NEWS
November 25, 1993 | FROM INQUIRER WIRE SERVICES
Blues great Albert Collins, 61, a Grammy Award winner for his distinctive guitar tone, died yesterday at his home in Las Vegas after a three-month battle with lung cancer. As a vocalist and guitarist, Mr. Collins was one of the world's best-known and best-respected bluesmen. Musician magazine called him "the most powerful blues guitarist in the world. " He was one of the first blues stars to appeal to a rock-and-roll audience. He got his nickname - "the master of the Telecaster" (a kind of guitar)
NEWS
October 1, 2012 | By Brian Howard, For The Inquirer
What a strange patch of the blues world Shemekia Copeland has come to call home. Blessed with a set of pipes that would make a steamfitter blush, the daughter of late Texas blues legend Johnny Copeland was born into, and eventually coronated by, a blues institution steeped in tradition. (She was crowned "Queen of the Blues" at the 2011 Chicago Blues Festival.) As with other long-neglected blues and R&B vets, she's finding audiences with kids who don't know B.B. King from Albert. What's a tradition-minded former child prodigy to do?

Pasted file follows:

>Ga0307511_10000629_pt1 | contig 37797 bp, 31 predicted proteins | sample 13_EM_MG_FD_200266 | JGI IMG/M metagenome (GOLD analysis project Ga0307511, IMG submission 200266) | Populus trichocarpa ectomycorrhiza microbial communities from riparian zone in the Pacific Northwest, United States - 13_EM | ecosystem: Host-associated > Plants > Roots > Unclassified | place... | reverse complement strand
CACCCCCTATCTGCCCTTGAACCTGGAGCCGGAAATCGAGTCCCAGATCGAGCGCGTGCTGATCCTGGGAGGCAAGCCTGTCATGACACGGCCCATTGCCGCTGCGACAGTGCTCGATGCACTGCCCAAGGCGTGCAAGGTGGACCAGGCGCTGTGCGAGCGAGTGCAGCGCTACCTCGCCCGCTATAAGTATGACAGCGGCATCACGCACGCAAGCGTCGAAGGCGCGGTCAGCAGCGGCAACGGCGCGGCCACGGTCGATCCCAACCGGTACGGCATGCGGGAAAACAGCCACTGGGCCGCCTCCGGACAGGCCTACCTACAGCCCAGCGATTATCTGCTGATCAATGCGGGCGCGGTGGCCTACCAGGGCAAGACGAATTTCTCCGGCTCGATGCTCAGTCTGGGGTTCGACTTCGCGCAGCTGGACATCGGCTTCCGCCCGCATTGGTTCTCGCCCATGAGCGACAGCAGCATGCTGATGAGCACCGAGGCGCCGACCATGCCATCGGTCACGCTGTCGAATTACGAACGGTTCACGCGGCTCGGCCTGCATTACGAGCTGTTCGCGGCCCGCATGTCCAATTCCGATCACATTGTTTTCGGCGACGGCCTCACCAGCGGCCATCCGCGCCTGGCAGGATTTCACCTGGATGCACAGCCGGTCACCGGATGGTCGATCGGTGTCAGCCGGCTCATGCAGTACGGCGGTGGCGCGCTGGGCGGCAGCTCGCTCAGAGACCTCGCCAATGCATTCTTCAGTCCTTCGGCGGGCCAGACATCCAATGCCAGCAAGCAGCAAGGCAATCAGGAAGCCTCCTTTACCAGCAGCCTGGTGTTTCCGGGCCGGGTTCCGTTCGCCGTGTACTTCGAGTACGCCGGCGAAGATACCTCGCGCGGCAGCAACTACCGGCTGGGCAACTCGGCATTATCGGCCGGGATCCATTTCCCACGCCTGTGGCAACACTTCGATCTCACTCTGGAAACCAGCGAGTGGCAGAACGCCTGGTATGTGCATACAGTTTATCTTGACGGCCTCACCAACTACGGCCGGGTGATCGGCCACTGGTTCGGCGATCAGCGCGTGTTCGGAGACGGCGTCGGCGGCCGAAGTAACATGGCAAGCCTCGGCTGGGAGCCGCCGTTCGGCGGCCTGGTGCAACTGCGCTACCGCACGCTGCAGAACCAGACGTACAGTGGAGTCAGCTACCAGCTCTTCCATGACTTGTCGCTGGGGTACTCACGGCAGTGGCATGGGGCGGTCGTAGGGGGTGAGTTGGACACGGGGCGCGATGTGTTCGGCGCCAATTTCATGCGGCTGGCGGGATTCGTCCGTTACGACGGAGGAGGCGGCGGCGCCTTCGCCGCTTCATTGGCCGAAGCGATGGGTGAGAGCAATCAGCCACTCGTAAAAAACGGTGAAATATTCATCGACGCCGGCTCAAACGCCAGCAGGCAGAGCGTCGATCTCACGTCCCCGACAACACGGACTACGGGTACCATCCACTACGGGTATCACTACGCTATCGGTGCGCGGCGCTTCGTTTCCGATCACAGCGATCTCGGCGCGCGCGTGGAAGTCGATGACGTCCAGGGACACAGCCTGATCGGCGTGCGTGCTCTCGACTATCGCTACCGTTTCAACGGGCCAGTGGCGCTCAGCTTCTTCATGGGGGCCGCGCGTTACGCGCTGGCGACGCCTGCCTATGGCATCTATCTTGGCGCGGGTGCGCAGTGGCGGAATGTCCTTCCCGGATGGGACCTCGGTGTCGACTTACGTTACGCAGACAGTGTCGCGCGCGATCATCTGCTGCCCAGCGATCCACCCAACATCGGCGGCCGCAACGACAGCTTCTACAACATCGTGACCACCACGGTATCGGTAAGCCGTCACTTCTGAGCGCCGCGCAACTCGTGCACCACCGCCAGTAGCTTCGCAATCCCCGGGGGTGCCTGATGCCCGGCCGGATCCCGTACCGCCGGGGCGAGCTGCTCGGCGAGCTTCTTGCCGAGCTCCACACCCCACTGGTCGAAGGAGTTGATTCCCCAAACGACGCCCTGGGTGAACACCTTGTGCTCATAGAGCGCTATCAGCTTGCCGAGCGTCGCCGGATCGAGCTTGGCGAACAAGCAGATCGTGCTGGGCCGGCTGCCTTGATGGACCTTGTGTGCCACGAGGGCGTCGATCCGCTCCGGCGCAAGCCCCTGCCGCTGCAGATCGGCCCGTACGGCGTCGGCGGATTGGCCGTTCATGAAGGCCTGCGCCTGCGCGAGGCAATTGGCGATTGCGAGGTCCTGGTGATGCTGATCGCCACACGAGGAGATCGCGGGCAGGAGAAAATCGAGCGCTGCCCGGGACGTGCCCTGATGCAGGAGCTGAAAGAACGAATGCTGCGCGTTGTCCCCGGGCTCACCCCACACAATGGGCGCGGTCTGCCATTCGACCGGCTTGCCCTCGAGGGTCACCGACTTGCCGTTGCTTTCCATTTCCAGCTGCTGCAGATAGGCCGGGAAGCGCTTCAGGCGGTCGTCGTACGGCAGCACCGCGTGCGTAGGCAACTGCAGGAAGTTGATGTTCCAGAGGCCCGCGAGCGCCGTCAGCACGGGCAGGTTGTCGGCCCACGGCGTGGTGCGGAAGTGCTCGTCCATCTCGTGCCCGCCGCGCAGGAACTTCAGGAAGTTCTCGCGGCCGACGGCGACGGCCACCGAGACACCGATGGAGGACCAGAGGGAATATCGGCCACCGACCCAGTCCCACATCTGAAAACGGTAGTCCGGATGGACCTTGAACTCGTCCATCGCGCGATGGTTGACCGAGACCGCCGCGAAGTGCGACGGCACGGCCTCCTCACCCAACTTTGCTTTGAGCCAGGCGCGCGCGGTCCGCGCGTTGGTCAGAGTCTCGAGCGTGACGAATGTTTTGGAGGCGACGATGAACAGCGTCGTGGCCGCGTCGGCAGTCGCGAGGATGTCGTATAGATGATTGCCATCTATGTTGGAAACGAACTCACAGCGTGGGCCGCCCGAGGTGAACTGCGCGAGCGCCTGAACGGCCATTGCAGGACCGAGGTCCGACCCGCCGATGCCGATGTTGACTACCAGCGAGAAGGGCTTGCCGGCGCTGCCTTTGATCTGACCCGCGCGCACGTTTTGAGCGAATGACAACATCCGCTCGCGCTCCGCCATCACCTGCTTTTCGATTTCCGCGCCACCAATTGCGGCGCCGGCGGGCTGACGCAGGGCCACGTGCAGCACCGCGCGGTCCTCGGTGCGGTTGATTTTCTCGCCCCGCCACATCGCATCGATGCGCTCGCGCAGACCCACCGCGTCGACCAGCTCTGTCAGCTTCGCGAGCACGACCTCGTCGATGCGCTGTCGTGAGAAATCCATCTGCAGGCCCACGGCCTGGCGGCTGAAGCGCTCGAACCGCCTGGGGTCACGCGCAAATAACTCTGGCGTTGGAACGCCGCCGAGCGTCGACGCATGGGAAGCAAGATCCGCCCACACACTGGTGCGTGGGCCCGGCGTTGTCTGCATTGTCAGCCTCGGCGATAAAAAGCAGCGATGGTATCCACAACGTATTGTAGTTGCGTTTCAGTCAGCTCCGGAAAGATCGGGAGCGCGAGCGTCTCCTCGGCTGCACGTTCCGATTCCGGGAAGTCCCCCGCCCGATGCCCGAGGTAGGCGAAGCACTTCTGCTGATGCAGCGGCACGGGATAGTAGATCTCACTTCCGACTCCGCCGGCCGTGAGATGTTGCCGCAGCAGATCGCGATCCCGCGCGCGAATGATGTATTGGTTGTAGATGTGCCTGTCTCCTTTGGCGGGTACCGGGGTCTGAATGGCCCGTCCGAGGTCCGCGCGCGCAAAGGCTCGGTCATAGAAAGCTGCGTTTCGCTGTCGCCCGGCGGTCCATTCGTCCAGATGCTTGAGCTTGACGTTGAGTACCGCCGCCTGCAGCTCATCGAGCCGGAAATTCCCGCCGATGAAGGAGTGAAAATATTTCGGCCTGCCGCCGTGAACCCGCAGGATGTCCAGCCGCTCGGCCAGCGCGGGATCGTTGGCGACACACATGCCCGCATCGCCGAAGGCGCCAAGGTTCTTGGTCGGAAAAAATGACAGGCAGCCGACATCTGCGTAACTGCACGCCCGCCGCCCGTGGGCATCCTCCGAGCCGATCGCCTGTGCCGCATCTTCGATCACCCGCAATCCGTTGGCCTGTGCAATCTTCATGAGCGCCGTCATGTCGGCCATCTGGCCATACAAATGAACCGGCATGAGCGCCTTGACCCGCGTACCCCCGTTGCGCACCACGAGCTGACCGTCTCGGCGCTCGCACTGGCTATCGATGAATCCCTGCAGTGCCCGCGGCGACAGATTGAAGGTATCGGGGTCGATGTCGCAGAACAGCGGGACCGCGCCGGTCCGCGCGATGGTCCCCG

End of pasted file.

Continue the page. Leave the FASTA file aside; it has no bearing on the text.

ENTERTAINMENT
October 7, 2005 | By Nick Cristiano INQUIRER STAFF WRITER
Shemekia Copeland wasn't sure which direction to go in for her fourth album. Her third, the Dr. John-produced Talking to Strangers, had further established the daughter of the late bluesman Johnny Copeland as one of the most commanding young voices in the blues. "I wanted to do a live record, but the record company said no," the 26-year-old singer said from her Chicago home. So the blues powerhouse decided to pursue another musical love - soul. "Cropper's name came up, and we got in touch with him and he said he wanted to do it," Copeland added.
ENTERTAINMENT
September 28, 2012
Shemekia Copeland "I'll sing the blues to you," Shemekia Copeland declares on her new album, 331/3 . Will she ever. The daughter of the late blues great Johnny Copeland, Shemekia has firmly established herself as a commanding blues presence in her own right, even while showing that her definition of the music is pretty expansive. In the past she has worked with such name producers as Dr. John and Steve Cropper. For 331/3 she teams up for the second straight time with guitarist and songwriter Oliver Wood of the rootsy but tough-to-define Wood Brothers, and again it's a fruitful collaboration.
NEWS
October 2, 1998 | by Jonathan Takiff, Daily News Staff Writer
Mem Shannon worries that he's not bringing the right clothes to such a posh affair. "Will they let me in wearing sneakers?" he teases. Shemekia Copeland is concerned that the price of admission might keep a lot of music fans away. But folks who dress up nice and fork out $100 apiece for tomorrow night's Great Philadelphia Blues Festival Dinner Dance at the University of Pennsylvania Museum will surely be getting their money's worth, and a wail of a good show. Headlining acts Shannon and Copeland are two of the hottest and most intriguing young blues performers in the nation.
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NEWS
October 1, 2012 | By Brian Howard, For The Inquirer